Paul J. Franz Jr., vice-president emeritus for development and university relations at Lehigh University, and the man considered to be the dean of American's college and university development officers, died Saturday, July 13th, in Pennsylvania Hospital in Philadelphia.
"Paul was truly the founding father of development at Lehigh, and everyone of us owes him a debt of gratitude for all that he did over an astounding six decades of service to his alma mater," said Bonnie Devlin, vice-president of advancement at Lehigh. "We will all remember his gentle sense of humor, his optimism and above all, his love of Lehigh."
Adds Robert Holcombe, associate vice president of development and longstanding friend and colleague of Franz, "Paul Franz was a consummate gentleman and one of the premier fund-raising executives in the country. Along with a few others, he established the concept of college development as we know it today at a meeting at the Greenbrier in 1957."
Franz received several national awards for his success in fund raising and his work as one of the pioneers in elevating the standards and systems of collegiate fund raising to a high level of sophistication and professionalism. Under his leadership, Lehigh raised more than $300 million, $200 million of that during the 1980s alone.
Many of those who supported Lehigh, such as business magnate and Lehigh alum Lee Iacocca '45, credited Franz's extraordinary success to his ability to develop and sustain lifelong friendships. Franz knew Iacocca from the days when they were both undergraduates at Lehigh.
"Lee will do anything for you, if you say it's for Paul," a former Lehigh development official told the Chronicle of Higher Education, which featured Franz in a 1987 profile and credited at least part of his stellar development record to his personal charm.
"Mr. Franz, with his smooth manners, cigars and stories about the neighboring Pennsylvania Dutch told in accents honed by years of practice at alumni gatherings, is the university," the Chronicle wrote.
Also striking, according to the Chronicle, was the level of respect accorded him by faculty members. In 1996, the faculty honored Franz by bestowing upon him the rank of Professor Honoris Causa, "in grateful recognition of his significant and enduring contributions to the university's educational mission." The presentation at his final faculty meeting drew a standing ovation.
The university also established an award in his name in 1989, which is given to a university professional staff administrator who has combined excellence of performance with a service of dedication and devotion to Lehigh University.
Originally from Elkins Park, Pa., Franz had been associated with Lehigh since he came to the university as an undergraduate studying business administration. He began working at Lehigh upon graduation in 1944, and in 1949, he was named assistant to the president of Lehigh, in charge of development.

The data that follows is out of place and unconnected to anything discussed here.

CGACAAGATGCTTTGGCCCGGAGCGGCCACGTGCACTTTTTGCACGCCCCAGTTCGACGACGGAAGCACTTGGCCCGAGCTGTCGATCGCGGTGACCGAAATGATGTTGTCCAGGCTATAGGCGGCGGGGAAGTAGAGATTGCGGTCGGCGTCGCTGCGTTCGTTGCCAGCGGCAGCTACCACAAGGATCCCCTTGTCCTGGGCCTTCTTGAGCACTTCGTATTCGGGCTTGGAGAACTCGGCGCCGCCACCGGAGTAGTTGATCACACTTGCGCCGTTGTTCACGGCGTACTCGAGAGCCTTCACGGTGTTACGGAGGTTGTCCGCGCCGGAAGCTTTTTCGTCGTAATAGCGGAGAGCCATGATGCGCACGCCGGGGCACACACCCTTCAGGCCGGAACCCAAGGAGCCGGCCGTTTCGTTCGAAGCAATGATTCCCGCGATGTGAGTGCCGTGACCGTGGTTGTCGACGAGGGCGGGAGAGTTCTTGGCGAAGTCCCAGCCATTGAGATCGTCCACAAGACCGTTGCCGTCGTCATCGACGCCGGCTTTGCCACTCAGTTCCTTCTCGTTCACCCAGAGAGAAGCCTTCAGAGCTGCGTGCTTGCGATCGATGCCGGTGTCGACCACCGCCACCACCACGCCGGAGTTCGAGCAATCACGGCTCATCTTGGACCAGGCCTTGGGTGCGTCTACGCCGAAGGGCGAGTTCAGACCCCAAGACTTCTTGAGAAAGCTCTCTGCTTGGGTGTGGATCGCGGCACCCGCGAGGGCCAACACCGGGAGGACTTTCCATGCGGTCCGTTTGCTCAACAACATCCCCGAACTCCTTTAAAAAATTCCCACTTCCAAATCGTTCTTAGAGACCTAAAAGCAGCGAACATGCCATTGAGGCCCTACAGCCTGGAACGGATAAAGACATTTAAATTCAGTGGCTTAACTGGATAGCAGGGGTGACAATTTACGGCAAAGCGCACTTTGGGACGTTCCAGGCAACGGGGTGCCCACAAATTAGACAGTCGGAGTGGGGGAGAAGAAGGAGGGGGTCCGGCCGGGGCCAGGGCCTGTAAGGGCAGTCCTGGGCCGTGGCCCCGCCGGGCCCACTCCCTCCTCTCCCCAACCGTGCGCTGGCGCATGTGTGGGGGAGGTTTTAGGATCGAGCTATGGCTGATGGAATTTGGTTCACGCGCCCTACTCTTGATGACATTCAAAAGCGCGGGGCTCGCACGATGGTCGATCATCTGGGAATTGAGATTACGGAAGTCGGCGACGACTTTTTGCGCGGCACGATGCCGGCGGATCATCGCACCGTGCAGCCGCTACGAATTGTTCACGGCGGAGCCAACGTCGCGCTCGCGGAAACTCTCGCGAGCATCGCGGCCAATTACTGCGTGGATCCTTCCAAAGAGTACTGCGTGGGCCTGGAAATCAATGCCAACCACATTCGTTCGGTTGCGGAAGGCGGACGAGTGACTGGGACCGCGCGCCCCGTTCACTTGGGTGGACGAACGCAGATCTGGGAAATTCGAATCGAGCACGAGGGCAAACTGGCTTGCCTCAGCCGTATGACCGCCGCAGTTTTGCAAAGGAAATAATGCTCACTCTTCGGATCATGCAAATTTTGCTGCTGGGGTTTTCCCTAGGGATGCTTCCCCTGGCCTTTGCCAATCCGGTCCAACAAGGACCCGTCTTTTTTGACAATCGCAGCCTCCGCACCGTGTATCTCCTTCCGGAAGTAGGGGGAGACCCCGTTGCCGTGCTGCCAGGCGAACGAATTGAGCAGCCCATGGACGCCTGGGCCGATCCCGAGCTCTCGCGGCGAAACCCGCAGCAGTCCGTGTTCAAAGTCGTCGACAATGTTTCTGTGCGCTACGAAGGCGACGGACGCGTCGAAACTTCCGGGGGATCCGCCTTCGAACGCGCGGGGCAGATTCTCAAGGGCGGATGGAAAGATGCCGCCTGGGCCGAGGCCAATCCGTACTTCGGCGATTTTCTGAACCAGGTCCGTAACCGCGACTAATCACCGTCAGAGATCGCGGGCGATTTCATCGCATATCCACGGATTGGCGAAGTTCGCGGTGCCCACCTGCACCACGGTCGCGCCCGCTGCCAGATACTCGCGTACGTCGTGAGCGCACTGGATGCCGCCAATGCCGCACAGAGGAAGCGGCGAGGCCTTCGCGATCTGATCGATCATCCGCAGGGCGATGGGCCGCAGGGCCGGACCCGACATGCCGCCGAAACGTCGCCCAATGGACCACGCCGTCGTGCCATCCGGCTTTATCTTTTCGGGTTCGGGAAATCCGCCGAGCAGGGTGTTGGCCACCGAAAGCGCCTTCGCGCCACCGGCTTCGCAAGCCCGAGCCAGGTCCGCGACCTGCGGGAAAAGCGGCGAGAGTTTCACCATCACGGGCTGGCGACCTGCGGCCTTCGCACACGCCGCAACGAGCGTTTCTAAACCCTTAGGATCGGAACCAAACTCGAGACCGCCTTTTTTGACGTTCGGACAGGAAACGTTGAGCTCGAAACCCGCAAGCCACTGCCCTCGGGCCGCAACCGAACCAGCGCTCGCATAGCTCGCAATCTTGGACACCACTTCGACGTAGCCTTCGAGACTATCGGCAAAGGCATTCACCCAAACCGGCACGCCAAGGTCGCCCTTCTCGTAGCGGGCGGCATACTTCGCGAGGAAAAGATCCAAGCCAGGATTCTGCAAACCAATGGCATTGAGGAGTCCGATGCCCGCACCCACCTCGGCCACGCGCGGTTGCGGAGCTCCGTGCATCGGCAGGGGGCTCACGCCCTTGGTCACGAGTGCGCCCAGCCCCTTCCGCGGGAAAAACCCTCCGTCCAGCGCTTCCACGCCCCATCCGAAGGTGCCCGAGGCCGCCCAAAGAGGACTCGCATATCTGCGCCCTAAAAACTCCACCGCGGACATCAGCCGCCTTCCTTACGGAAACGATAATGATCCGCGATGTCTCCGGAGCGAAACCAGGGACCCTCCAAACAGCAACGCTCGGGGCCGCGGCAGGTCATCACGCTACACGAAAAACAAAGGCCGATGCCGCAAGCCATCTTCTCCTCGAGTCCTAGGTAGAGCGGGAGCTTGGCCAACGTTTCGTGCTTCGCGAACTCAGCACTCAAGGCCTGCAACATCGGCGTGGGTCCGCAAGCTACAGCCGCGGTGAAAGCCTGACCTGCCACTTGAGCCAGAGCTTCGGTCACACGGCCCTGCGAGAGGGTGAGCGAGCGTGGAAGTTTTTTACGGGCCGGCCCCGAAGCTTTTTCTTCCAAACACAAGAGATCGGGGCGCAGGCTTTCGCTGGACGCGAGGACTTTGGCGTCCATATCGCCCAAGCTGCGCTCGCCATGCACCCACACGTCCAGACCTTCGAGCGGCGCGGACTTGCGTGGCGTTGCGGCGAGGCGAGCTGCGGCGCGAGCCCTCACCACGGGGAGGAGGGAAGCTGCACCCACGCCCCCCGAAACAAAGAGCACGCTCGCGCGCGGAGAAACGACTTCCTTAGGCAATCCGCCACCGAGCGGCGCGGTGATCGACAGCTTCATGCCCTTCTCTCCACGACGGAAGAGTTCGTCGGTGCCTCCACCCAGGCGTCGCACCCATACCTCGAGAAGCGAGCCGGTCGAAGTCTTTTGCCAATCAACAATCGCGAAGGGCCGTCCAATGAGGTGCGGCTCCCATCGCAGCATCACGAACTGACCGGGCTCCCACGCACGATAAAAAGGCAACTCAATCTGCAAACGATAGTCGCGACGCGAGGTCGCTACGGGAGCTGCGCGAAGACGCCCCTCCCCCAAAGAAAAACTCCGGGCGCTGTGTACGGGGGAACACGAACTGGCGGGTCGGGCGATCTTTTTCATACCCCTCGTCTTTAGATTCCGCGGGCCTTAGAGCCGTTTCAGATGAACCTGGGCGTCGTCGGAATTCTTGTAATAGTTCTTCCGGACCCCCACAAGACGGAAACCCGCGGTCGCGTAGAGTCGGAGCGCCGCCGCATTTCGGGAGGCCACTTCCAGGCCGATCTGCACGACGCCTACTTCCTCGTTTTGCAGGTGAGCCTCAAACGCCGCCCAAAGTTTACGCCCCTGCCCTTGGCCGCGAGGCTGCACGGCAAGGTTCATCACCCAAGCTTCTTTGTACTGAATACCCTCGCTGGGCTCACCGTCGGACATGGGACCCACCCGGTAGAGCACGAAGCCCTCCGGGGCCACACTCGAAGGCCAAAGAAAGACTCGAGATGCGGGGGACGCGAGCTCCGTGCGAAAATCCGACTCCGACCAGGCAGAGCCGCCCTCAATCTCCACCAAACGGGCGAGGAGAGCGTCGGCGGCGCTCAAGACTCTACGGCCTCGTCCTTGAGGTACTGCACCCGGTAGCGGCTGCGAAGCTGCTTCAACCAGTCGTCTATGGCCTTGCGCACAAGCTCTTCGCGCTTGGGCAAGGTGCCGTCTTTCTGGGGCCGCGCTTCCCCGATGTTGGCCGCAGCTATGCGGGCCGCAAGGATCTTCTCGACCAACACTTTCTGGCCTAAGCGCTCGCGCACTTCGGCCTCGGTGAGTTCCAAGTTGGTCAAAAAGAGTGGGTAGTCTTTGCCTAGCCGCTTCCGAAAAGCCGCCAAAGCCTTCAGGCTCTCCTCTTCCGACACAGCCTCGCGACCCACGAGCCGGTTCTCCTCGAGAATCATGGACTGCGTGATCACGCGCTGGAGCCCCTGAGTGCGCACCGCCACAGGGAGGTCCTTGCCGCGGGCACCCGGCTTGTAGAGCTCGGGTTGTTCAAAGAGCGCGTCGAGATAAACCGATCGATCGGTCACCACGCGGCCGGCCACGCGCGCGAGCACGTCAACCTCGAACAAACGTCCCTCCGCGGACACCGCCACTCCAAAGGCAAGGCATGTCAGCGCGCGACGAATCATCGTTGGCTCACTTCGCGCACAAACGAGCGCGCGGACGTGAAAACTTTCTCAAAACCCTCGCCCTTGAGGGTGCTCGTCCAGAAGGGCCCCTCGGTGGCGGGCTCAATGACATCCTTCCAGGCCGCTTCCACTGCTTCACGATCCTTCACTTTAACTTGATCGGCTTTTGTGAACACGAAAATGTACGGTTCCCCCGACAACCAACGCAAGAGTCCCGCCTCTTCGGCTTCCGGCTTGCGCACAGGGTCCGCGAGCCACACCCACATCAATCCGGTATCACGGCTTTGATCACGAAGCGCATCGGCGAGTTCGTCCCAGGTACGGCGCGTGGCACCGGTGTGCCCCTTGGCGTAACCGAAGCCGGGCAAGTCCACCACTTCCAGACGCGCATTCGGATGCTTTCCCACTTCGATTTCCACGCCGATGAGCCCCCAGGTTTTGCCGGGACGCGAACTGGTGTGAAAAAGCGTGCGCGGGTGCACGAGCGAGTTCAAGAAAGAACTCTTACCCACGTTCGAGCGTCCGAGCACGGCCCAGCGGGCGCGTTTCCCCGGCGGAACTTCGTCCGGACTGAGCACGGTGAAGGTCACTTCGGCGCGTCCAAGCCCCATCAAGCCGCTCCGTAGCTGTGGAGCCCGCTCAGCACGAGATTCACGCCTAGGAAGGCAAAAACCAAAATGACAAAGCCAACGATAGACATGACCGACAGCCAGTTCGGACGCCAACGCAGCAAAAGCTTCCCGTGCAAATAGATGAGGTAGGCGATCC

He became vice-president of development in 1962 and retired in 1988 in order to devote more time to his family and to various civic and community causes, which included leadership positions with St. Luke's Hospital, Trinity Episcopal Church, the Allentown Art Museum, the Lehigh Valley Community Foundation, the Lehigh Valley Conservancy, Moravian Academy, the United Way and the former Blue Cross of the Lehigh Valley.
He remained connected with Lehigh long after he retired, serving as a consultant and supporting Lehigh's efforts to expand both its physical campus and its academic programs.
"He came in almost every day," Holcombe said. "He continued to provide counsel to many of the younger people working here, and remained an active and valued participant."
In 1996, Lehigh honored Franz' dedication with a plaza outside the University Center, which was named in his honor at the request of Sue and Eugene Mercy Jr. '59, former Lehigh trustee and chairman of Granite Capital International Group of New York City.
Over the years, Franz also received several other awards for his work including the L-in-Life Award, which is given to an alumnus who distinguishes himself through career accomplishments and outstanding service to the community, and the Frank L. Ashmore Award from the Council for the Advancement and Support of Education (CASE).
Franz earned his bachelor's degree in business administration in 1944, and a master's degree in history in 1955. In 1980, he was awarded an honorary Doctor of Laws degree.
He and his wife, the former Jean Pope, have two children and six grandchildren.
A memorial service will be held in Franz's honor at 4 p.m. Wednesday, July 31st in Packer Church. In lieu of flowers, the family requests that donations be made to either Lehigh University (for the Paul J. Franz Jr., Memorial Scholarship Fund) or the Trinity Episcopal Church in Bethlehem.